End of story, you might think; interviewee gets facts slightly wrong, later corrected, interviewer doesn’t pick up on it at the time, and everyone gets on with their lives. Meanwhile, Al Gore was also interviewed and made some fairly strong statements about the benefits of renewable energy and the supposed increasing incidence of extreme weather events. He claimed that, in the ten years since his first film on the topic – An Inconvenient Truth – "climate-related extreme weather events have grown far more numerous and far more destructive" and that researchers were "virtually unanimous on this and have been for decades".
Arguably, these statements were as inaccurate as Lord Lawson’s, but there was no hint of complaint. The old chestnut of 97 per cent of scientists apparently agreeing that climate change is man-made was wheeled out in support of the position taken. That’s because climate change has become a moral issue – even a theological one – rather than a scientific one. For a flavour of this, we only need read the Guardian’s take on the story (BBC apologises over interviewer with climate denier Lord Lawson). The term ‘climate denier’, meaningless in itself, is an alert that the person in question is beyond the pale and should not be given airtime.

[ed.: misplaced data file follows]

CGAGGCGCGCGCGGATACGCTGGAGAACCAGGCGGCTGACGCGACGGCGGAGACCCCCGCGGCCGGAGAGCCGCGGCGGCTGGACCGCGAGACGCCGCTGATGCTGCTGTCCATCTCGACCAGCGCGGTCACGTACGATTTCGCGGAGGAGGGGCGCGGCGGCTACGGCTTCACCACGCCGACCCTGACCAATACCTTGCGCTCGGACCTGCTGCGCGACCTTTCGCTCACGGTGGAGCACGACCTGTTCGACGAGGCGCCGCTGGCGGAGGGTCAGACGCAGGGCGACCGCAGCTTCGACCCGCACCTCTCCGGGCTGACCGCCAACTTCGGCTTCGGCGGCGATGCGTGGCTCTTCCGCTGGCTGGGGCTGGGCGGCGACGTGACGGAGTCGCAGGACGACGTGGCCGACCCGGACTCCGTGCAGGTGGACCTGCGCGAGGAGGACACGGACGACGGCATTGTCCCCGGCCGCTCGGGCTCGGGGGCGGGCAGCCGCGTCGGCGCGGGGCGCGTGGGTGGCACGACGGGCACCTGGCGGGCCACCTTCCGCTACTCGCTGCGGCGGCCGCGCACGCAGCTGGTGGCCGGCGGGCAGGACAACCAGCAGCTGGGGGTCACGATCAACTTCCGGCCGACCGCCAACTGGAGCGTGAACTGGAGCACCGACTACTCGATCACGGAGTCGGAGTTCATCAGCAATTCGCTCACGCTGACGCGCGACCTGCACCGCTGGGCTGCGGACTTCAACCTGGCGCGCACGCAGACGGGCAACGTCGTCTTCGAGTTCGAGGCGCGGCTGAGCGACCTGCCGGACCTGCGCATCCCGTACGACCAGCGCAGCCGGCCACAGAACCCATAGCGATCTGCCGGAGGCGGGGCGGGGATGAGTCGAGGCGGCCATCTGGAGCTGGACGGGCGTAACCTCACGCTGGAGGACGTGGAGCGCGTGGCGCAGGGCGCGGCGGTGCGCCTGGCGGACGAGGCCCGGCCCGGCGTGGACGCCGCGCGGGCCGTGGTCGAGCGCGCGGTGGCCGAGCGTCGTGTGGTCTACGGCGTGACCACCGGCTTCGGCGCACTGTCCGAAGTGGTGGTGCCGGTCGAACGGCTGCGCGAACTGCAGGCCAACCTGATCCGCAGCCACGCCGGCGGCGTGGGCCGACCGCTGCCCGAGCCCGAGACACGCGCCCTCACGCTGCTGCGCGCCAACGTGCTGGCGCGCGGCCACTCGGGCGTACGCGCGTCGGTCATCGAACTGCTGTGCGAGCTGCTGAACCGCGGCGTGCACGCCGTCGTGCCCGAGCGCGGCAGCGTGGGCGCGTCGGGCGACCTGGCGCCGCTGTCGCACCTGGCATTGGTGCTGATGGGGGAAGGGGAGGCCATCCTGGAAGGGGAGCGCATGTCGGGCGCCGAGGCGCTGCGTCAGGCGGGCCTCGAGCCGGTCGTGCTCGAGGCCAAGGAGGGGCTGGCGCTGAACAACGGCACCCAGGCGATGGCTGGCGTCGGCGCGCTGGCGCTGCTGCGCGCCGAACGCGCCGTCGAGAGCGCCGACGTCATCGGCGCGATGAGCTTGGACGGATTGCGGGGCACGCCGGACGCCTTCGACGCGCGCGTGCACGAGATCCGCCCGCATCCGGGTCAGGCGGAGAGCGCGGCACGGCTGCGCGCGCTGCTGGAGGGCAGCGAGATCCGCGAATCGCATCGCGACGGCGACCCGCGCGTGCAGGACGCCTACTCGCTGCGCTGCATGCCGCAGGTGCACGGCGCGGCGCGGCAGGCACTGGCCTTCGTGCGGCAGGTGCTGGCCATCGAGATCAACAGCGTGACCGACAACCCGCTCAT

To quote from the piece “’I really thought the climate change debate had finished and that these voices of the very rich and well connected had lost relevance in the whole argument,’ said Dr Tim Thornton, a recently retired GP from Yorkshire who made one of the complaints. ‘It’s fine that they don’t like the idea of climate change but they are on a par with flat-earthers.’”
This was also accompanied by comments from Bob Ward, policy director of the Grantham Institute on Climate Change: “As well as taking account of the rights of marginal voices like Lord Lawson to be heard, the BBC should also take account of the harm that its audiences can experience from the broadcast of inaccurate information. His inaccurate assertion that there has been no change in extreme weather was harmful to the programme’s listeners because they may have been misled into believing that they do not need to take precautions against the increasing risk of heatwaves and flooding from heavy rainfall in the UK.” It’s amazing what conclusions we can draw when we use our imagination.